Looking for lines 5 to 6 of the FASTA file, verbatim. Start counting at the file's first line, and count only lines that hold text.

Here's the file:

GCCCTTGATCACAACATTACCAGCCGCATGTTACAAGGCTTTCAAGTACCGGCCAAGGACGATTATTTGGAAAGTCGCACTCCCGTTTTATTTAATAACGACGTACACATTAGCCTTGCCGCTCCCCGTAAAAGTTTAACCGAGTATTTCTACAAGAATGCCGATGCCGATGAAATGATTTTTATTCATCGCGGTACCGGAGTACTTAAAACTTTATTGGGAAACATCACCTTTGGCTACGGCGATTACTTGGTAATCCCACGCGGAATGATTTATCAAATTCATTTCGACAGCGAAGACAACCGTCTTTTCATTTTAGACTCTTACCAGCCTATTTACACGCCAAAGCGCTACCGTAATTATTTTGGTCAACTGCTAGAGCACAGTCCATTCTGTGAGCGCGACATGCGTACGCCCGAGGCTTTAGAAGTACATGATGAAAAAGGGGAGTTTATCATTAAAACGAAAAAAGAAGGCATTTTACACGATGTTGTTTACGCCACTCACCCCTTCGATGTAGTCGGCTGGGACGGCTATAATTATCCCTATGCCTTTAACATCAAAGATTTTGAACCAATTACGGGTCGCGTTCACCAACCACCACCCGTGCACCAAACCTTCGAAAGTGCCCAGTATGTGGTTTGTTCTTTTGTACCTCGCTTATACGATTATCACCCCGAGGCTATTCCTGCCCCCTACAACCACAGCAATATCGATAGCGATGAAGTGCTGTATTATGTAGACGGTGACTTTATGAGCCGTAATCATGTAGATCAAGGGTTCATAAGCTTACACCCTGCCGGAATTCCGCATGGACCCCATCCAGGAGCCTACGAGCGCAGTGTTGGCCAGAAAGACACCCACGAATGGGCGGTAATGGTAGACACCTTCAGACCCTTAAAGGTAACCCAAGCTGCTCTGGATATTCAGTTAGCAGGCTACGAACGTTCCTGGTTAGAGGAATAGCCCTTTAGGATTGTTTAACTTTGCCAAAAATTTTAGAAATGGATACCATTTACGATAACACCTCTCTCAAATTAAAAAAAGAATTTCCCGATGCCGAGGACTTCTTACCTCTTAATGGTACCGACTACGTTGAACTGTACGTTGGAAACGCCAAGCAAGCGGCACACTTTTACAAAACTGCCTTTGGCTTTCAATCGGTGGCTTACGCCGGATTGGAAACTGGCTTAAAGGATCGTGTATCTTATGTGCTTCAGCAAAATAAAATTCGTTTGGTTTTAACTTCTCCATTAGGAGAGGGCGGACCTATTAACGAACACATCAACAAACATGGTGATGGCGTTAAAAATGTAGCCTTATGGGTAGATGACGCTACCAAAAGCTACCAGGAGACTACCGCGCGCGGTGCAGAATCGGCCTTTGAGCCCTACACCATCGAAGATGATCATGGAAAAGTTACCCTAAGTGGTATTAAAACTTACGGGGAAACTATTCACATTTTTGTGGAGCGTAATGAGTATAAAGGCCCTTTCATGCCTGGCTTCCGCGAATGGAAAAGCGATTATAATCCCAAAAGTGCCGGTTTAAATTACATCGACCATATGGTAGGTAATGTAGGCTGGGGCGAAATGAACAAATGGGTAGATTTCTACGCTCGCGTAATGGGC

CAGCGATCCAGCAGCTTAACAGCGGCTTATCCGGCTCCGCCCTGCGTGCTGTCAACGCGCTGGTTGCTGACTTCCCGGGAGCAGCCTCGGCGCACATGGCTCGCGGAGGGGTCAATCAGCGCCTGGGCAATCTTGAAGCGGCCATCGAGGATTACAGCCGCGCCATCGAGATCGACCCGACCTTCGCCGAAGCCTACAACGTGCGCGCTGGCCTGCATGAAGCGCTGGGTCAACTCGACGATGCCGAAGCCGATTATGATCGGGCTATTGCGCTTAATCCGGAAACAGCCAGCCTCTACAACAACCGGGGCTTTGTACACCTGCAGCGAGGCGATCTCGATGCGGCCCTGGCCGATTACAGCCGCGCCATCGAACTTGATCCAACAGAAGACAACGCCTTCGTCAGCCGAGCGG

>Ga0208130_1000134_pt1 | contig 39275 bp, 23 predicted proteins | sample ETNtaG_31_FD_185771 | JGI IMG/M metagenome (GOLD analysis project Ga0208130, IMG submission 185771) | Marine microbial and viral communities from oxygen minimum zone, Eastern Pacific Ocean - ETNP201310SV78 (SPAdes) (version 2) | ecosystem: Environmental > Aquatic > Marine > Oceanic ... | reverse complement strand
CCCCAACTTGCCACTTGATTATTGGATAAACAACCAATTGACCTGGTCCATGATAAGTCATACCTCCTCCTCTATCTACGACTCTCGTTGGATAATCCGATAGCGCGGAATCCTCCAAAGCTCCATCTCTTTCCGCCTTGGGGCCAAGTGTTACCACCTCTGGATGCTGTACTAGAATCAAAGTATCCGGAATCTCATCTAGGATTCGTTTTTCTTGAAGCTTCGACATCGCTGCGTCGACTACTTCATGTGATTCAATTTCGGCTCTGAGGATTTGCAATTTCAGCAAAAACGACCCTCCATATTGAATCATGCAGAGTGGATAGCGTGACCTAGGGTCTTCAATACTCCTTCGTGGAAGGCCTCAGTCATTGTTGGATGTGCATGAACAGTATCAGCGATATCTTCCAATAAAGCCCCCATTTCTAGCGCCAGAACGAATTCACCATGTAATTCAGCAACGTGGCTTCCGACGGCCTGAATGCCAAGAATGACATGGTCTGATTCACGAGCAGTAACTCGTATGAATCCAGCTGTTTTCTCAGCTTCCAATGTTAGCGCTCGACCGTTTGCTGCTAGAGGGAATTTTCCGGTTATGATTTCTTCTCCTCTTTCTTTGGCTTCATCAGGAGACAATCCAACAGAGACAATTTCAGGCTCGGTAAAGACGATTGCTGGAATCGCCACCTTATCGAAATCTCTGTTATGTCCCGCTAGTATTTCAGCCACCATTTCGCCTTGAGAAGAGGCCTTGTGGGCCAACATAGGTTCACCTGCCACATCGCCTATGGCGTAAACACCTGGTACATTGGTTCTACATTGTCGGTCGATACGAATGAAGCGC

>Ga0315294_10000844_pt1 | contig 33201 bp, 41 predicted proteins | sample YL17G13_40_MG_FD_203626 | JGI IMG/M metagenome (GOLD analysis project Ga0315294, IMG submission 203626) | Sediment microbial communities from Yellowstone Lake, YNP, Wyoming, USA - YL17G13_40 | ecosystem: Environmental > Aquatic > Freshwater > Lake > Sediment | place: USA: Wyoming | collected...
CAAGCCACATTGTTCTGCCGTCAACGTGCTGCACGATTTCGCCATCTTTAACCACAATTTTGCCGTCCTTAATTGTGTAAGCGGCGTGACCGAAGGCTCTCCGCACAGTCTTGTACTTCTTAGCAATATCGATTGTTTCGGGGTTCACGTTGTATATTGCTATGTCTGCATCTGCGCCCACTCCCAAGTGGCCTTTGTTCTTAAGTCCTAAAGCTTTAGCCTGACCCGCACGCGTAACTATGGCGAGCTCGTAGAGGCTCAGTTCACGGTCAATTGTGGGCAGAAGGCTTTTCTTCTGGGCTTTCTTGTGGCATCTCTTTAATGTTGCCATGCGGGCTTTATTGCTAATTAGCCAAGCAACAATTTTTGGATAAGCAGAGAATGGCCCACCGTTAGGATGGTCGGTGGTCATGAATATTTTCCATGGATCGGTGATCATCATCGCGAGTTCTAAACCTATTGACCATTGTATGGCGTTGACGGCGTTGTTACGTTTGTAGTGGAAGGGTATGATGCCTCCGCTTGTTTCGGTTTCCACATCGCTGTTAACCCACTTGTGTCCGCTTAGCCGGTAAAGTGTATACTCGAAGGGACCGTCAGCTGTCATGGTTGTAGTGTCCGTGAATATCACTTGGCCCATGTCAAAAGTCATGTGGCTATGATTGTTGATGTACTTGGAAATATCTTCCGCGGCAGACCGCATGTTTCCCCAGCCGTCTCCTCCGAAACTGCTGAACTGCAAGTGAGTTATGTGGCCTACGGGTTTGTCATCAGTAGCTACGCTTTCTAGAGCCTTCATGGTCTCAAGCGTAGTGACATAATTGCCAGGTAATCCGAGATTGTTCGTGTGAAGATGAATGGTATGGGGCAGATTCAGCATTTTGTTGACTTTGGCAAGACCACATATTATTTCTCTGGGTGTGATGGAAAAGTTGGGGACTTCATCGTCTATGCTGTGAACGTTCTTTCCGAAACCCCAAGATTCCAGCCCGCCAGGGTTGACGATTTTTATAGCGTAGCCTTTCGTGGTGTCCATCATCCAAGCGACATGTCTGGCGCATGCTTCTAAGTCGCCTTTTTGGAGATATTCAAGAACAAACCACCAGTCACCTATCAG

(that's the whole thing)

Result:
>Ga0315294_10000844_pt1 | contig 33201 bp, 41 predicted proteins | sample YL17G13_40_MG_FD_203626 | JGI IMG/M metagenome (GOLD analysis project Ga0315294, IMG submission 203626) | Sediment microbial communities from Yellowstone Lake, YNP, Wyoming, USA - YL17G13_40 | ecosystem: Environmental > Aquatic > Freshwater > Lake > Sediment | place: USA: Wyoming | collected...
CAAGCCACATTGTTCTGCCGTCAACGTGCTGCACGATTTCGCCATCTTTAACCACAATTTTGCCGTCCTTAATTGTGTAAGCGGCGTGACCGAAGGCTCTCCGCACAGTCTTGTACTTCTTAGCAATATCGATTGTTTCGGGGTTCACGTTGTATATTGCTATGTCTGCATCTGCGCCCACTCCCAAGTGGCCTTTGTTCTTAAGTCCTAAAGCTTTAGCCTGACCCGCACGCGTAACTATGGCGAGCTCGTAGAGGCTCAGTTCACGGTCAATTGTGGGCAGAAGGCTTTTCTTCTGGGCTTTCTTGTGGCATCTCTTTAATGTTGCCATGCGGGCTTTATTGCTAATTAGCCAAGCAACAATTTTTGGATAAGCAGAGAATGGCCCACCGTTAGGATGGTCGGTGGTCATGAATATTTTCCATGGATCGGTGATCATCATCGCGAGTTCTAAACCTATTGACCATTGTATGGCGTTGACGGCGTTGTTACGTTTGTAGTGGAAGGGTATGATGCCTCCGCTTGTTTCGGTTTCCACATCGCTGTTAACCCACTTGTGTCCGCTTAGCCGGTAAAGTGTATACTCGAAGGGACCGTCAGCTGTCATGGTTGTAGTGTCCGTGAATATCACTTGGCCCATGTCAAAAGTCATGTGGCTATGATTGTTGATGTACTTGGAAATATCTTCCGCGGCAGACCGCATGTTTCCCCAGCCGTCTCCTCCGAAACTGCTGAACTGCAAGTGAGTTATGTGGCCTACGGGTTTGTCATCAGTAGCTACGCTTTCTAGAGCCTTCATGGTCTCAAGCGTAGTGACATAATTGCCAGGTAATCCGAGATTGTTCGTGTGAAGATGAATGGTATGGGGCAGATTCAGCATTTTGTTGACTTTGGCAAGACCACATATTATTTCTCTGGGTGTGATGGAAAAGTTGGGGACTTCATCGTCTATGCTGTGAACGTTCTTTCCGAAACCCCAAGATTCCAGCCCGCCAGGGTTGACGATTTTTATAGCGTAGCCTTTCGTGGTGTCCATCATCCAAGCGACATGTCTGGCGCATGCTTCTAAGTCGCCTTTTTGGAGATATTCAAGAACAAACCACCAGTCACCTATCAG